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Sinkhole

NEWS
by JOSHUA BOWMAN | July 18, 2007
WASHINGTON COUNTY - A section of Maugans Avenue plagued by sinkholes got some long-term relief on Tuesday. The Washington County Commissioners approved a contract to pump grout into an area along Maugans Avenue in front of Maugans Avenue Car Wash, where two sinkholes have appeared in the past year. The grout will stabilize the area and help prevent new sinkholes, said Terry McGee, chief engineer for Washington County. "We think the two sinkholes are related to larger instability issues here," McGee said.
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NEWS
By JOSHUA BOWMAN | July 17, 2007
A section of Maugans Avenue plagued by sinkholes got some long-term relief on Tuesday. The Washington County Commissioners approved a contract to pump grout into an area along Maugans Avenue in front of the Maugans Avenue Car Wash, where two sinkholes have been seen in the past year. The grout will stabilize the area and help prevent new sinkholes, said Terry McGee, chief engineer for Washington County. "We think the two sinkholes are related to larger instability issues here," McGee said.
NEWS
by ANDREW SCHOTZ | June 6, 2007
WASHINGTON COUNTY - To stabilize the ground under Maugans Avenue before a sinkhole strikes again, Washington County probably will spend $200,000 to $250,000, Public Works Director Joseph Kroboth III said Tuesday. This will delay an already late road project another 30 to 60 days, he said. After the third sinkhole opened in that area in about a year, a state geologist recommended that the county fill subsurface caverns with pressurized grout, Kroboth said. Kroboth estimated the cost of fixing a large sinkhole on May 14 at $46,000, not including the contractor's cost of labor, which hadn't been submitted yet. He said the sinkhole problems need to be corrected before the $7.4 million road-widening project can continue.
NEWS
by ANDREW SCHOTZ | May 15, 2007
MAUGANSVILLE - A fist-sized puncture in the shoulder of Maugans Avenue on Sunday night grew overnight into a gaping hole. Beneath the street's surface, where water eroded the limestone, the chasm was greater. Joseph Kroboth III, the county's public works director, said the sinkhole was about 20 feet at a narrow point and about 30 feet at its widest. The depth varied from about 22 feet to more than 30 feet, he said. County officials said they expected to plug both the hole and the underground caverns that jutted out like wings by the end of Monday night.
NEWS
by TAMELA BAKER | April 25, 2007
HAGERSTOWN - How much difference can 6 inches of earth make? Plenty, if it's on a football field where teens in cleats are trying to keep their footing. Early last week, a sinkhole was discovered near the 5-yard line on the left side of the field at the new Mike Callas Stadium at North Hagerstown High School. The depression was about 6 inches deep, according to Rob Rollins, acting director of facilities planning and development for Washington County Public Schools. He said the contractor, Specialty Surfaces of Wayne, Pa., arrived Friday to fill the sinkhole.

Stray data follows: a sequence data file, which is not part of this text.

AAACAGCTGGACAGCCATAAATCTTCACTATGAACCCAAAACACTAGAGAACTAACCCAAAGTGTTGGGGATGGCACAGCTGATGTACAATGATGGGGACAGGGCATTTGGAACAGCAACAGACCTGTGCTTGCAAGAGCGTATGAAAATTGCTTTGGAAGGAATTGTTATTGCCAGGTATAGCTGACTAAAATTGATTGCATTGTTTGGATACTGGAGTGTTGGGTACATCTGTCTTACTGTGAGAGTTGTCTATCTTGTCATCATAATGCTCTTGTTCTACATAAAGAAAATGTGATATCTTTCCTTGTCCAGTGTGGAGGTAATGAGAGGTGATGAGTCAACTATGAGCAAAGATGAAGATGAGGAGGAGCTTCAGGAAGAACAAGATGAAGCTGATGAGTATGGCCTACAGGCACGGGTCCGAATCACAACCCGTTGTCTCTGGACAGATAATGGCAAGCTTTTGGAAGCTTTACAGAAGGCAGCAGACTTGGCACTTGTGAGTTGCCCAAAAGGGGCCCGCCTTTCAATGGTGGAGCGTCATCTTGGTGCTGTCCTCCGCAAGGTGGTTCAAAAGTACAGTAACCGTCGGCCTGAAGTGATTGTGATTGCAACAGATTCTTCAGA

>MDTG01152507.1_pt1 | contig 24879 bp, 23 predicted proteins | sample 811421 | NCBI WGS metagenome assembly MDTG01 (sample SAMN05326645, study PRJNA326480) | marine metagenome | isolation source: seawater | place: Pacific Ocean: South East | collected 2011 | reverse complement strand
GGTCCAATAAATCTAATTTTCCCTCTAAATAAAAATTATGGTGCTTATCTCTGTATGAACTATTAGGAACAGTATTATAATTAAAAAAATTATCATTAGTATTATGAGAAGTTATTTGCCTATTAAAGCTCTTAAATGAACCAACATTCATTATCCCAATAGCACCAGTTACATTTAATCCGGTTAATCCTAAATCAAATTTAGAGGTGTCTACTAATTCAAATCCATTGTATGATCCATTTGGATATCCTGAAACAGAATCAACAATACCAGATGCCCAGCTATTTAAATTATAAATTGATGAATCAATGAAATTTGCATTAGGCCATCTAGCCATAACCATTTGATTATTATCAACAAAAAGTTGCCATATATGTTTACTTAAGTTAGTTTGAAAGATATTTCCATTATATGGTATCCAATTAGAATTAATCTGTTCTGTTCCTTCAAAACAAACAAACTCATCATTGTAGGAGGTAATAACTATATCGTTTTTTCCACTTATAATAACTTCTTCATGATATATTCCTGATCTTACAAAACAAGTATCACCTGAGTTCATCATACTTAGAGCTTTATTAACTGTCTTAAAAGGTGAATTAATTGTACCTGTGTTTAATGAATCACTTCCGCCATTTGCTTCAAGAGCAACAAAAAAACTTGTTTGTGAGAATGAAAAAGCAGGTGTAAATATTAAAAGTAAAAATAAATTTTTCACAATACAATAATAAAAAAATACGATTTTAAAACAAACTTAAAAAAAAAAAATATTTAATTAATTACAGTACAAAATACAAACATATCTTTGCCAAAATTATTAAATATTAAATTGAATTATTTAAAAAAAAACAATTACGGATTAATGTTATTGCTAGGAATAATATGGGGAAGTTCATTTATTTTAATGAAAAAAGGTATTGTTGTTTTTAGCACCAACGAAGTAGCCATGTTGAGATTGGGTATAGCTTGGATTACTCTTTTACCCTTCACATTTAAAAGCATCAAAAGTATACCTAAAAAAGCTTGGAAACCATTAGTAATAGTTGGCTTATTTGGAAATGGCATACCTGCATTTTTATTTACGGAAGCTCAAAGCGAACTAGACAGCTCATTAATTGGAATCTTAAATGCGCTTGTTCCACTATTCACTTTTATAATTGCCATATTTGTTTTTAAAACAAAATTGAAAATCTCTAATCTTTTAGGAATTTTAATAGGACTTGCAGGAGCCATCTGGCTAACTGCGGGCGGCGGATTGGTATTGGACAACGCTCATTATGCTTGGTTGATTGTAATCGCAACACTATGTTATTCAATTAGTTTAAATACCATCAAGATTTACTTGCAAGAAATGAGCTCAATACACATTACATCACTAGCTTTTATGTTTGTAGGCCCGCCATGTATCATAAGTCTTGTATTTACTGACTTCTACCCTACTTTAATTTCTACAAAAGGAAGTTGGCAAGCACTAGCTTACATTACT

NEWS
By TAMELA BAKER | April 24, 2007
HAGERSTOWN How much difference can 6 inches of earth make? Plenty, if it's on a football field where teens in cleats are trying to keep their footing. Early last week, a sinkhole was discovered near the 5-yard line on the left side of the field at the new Mike Callas Stadium at North Hagerstown High School. The depression was about 6 inches deep, according to Rob Rollins, acting director of facilities planning and development for Washington County Public Schools. He said the contractor, Specialty Surfaces of Wayne, Pa., arrived Friday to fill the sinkhole.
NEWS
by MATTHEW UMSTEAD | March 16, 2007
MARTINSBURG, W.Va. - The Berkeley County Commission is set to close on its purchase of a vacant shopping plaza by early June, but commissioners on Thursday hired an engineering firm to investigate a sinkhole in the parking lot of the property before signing off on the $3.15 million purchase price. The county's building commission is expected to give final approval to a contract to purchase the 5.51-acre property in the 500 block of South Raleigh Street on Monday, County Administrator Deborah Hammond said.
NEWS
by LAURA ERNDE | September 26, 2003
FREDERICK, Md. - A large sinkhole along Interstate 70 in Frederick County, Md., has been stabilized, the Maryland State Highway Administration said Thursday. After Tuesday's heavy rains, the sinkhole formed a crater three stories deep and long enough to fit nearly three school buses end to end near the South Street exit of I-70 and Reichs Ford Road. About 2,500 cubic yards of backfill and crushed stone were dumped into the hole, which measured about 100 feet long, 55 feet wide and 35 feet deep, said State Highway Administration spokesman Charles Gischlar.
NEWS
by CANDICE BOSELY | September 24, 2003
martinsburg@herald-mail.com It opened up a couple of weeks ago and has been eating truckload after truckload of gravel since then. Residents nearby are worried about what dangers lie within the 130-foot-deep sinkhole off Hack Wilson Way. Pat Arnold, a substitute teacher who lives in one of the two dozen townhouses around the sinkhole, said he worries about the hole because of all the children in the neighborhood. They skateboard and play basketball in a parking lot adjacent to the hole, which Arnold estimates is no more than 10 or 15 feet across.
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